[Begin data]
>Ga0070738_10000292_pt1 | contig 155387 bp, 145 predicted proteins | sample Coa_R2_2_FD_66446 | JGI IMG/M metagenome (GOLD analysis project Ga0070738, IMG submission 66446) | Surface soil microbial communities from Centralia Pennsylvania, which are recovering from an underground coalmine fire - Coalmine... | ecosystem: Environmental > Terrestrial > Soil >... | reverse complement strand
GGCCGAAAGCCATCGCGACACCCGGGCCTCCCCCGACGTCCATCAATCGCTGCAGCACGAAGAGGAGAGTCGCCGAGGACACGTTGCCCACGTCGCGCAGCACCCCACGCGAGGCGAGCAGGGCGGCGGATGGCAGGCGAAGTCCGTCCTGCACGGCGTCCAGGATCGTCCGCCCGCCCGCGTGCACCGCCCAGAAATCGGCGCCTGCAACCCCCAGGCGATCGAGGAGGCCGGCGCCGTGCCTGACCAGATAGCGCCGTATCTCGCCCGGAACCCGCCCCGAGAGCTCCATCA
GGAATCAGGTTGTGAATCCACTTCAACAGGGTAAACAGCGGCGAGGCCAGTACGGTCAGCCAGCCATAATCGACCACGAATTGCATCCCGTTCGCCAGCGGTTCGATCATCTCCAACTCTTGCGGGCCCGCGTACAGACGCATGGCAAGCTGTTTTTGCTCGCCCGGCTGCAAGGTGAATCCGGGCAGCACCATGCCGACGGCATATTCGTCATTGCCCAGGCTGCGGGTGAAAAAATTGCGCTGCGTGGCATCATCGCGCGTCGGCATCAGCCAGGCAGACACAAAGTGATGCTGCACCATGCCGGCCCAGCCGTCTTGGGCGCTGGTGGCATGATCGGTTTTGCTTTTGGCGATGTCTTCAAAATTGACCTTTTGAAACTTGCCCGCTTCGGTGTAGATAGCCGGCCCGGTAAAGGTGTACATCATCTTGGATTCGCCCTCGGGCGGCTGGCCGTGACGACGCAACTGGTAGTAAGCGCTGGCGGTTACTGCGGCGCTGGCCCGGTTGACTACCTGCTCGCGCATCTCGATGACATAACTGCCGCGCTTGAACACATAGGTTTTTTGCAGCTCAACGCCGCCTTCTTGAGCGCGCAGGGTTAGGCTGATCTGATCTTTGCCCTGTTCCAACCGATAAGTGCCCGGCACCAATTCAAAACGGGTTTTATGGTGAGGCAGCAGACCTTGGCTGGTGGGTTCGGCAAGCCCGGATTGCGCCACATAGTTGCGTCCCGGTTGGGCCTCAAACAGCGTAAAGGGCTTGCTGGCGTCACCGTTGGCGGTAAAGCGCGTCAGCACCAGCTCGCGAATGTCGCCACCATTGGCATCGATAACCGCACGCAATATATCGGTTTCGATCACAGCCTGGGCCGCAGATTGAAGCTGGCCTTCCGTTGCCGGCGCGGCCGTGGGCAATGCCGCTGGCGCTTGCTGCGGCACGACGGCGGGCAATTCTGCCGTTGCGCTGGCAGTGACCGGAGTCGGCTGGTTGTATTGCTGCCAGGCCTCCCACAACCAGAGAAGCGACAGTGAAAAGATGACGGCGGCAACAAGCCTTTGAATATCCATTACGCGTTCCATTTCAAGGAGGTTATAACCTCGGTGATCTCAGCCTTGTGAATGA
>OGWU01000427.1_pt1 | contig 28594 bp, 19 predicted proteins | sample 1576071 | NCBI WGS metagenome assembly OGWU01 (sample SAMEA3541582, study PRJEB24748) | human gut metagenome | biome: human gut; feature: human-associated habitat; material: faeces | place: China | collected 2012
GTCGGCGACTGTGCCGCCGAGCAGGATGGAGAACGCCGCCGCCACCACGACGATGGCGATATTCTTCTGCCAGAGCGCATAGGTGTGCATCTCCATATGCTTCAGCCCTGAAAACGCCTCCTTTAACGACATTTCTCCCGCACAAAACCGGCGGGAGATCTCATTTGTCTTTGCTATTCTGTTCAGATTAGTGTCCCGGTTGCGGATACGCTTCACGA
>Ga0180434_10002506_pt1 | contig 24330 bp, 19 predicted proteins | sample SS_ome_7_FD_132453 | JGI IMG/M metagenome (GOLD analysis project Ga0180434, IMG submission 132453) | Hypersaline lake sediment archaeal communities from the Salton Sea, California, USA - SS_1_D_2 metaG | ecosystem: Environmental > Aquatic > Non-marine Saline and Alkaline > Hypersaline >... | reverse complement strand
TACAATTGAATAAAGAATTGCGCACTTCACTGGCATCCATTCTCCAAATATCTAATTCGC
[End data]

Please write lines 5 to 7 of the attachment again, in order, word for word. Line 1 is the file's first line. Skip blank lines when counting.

GTCGGCGACTGTGCCGCCGAGCAGGATGGAGAACGCCGCCGCCACCACGACGATGGCGATATTCTTCTGCCAGAGCGCATAGGTGTGCATCTCCATATGCTTCAGCCCTGAAAACGCCTCCTTTAACGACATTTCTCCCGCACAAAACCGGCGGGAGATCTCATTTGTCTTTGCTATTCTGTTCAGATTAGTGTCCCGGTTGCGGATACGCTTCACGA
>Ga0180434_10002506_pt1 | contig 24330 bp, 19 predicted proteins | sample SS_ome_7_FD_132453 | JGI IMG/M metagenome (GOLD analysis project Ga0180434, IMG submission 132453) | Hypersaline lake sediment archaeal communities from the Salton Sea, California, USA - SS_1_D_2 metaG | ecosystem: Environmental > Aquatic > Non-marine Saline and Alkaline > Hypersaline >... | reverse complement strand
TACAATTGAATAAAGAATTGCGCACTTCACTGGCATCCATTCTCCAAATATCTAATTCGC